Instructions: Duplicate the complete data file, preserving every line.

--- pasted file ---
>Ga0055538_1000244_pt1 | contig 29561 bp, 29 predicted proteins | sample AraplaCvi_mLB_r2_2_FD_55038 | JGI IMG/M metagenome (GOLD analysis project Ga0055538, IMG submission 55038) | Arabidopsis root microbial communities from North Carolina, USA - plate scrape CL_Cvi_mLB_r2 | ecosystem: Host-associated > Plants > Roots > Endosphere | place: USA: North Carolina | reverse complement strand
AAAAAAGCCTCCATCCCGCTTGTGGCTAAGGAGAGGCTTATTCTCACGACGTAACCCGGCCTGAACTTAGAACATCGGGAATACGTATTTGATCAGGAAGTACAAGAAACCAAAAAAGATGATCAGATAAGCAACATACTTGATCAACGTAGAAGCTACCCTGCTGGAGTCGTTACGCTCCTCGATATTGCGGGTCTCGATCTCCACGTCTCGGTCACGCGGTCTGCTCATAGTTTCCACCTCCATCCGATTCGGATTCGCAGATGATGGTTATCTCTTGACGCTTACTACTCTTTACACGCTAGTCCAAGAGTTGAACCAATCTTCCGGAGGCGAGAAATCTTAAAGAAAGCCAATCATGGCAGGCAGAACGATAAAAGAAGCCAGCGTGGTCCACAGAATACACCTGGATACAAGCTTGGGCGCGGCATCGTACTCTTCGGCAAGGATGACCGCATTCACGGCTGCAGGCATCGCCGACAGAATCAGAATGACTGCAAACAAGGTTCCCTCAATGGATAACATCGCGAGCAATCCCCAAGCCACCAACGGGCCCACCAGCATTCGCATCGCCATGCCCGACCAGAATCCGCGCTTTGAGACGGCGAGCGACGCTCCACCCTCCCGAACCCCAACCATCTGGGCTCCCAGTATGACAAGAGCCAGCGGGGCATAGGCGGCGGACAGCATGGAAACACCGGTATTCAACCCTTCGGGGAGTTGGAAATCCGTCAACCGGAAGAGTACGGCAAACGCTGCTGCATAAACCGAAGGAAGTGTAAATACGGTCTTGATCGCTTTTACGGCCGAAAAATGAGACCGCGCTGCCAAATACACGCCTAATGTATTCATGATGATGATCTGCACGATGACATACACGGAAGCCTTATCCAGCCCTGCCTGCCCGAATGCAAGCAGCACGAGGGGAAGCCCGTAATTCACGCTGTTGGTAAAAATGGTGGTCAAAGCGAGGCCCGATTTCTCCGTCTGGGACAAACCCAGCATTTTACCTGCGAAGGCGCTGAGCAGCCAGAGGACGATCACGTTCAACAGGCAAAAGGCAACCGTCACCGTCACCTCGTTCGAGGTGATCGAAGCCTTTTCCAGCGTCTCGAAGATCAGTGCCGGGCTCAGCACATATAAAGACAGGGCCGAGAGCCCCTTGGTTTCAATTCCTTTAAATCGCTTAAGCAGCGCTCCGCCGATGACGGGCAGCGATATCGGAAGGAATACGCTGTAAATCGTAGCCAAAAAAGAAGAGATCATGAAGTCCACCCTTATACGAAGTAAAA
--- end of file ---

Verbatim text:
>Ga0055538_1000244_pt1 | contig 29561 bp, 29 predicted proteins | sample AraplaCvi_mLB_r2_2_FD_55038 | JGI IMG/M metagenome (GOLD analysis project Ga0055538, IMG submission 55038) | Arabidopsis root microbial communities from North Carolina, USA - plate scrape CL_Cvi_mLB_r2 | ecosystem: Host-associated > Plants > Roots > Endosphere | place: USA: North Carolina | reverse complement strand
AAAAAAGCCTCCATCCCGCTTGTGGCTAAGGAGAGGCTTATTCTCACGACGTAACCCGGCCTGAACTTAGAACATCGGGAATACGTATTTGATCAGGAAGTACAAGAAACCAAAAAAGATGATCAGATAAGCAACATACTTGATCAACGTAGAAGCTACCCTGCTGGAGTCGTTACGCTCCTCGATATTGCGGGTCTCGATCTCCACGTCTCGGTCACGCGGTCTGCTCATAGTTTCCACCTCCATCCGATTCGGATTCGCAGATGATGGTTATCTCTTGACGCTTACTACTCTTTACACGCTAGTCCAAGAGTTGAACCAATCTTCCGGAGGCGAGAAATCTTAAAGAAAGCCAATCATGGCAGGCAGAACGATAAAAGAAGCCAGCGTGGTCCACAGAATACACCTGGATACAAGCTTGGGCGCGGCATCGTACTCTTCGGCAAGGATGACCGCATTCACGGCTGCAGGCATCGCCGACAGAATCAGAATGACTGCAAACAAGGTTCCCTCAATGGATAACATCGCGAGCAATCCCCAAGCCACCAACGGGCCCACCAGCATTCGCATCGCCATGCCCGACCAGAATCCGCGCTTTGAGACGGCGAGCGACGCTCCACCCTCCCGAACCCCAACCATCTGGGCTCCCAGTATGACAAGAGCCAGCGGGGCATAGGCGGCGGACAGCATGGAAACACCGGTATTCAACCCTTCGGGGAGTTGGAAATCCGTCAACCGGAAGAGTACGGCAAACGCTGCTGCATAAACCGAAGGAAGTGTAAATACGGTCTTGATCGCTTTTACGGCCGAAAAATGAGACCGCGCTGCCAAATACACGCCTAATGTATTCATGATGATGATCTGCACGATGACATACACGGAAGCCTTATCCAGCCCTGCCTGCCCGAATGCAAGCAGCACGAGGGGAAGCCCGTAATTCACGCTGTTGGTAAAAATGGTGGTCAAAGCGAGGCCCGATTTCTCCGTCTGGGACAAACCCAGCATTTTACCTGCGAAGGCGCTGAGCAGCCAGAGGACGATCACGTTCAACAGGCAAAAGGCAACCGTCACCGTCACCTCGTTCGAGGTGATCGAAGCCTTTTCCAGCGTCTCGAAGATCAGTGCCGGGCTCAGCACATATAAAGACAGGGCCGAGAGCCCCTTGGTTTCAATTCCTTTAAATCGCTTAAGCAGCGCTCCGCCGATGACGGGCAGCGATATCGGAAGGAATACGCTGTAAATCGTAGCCAAAAAAGAAGAGATCATGAAGTCCACCCTTATACGAAGTAAAA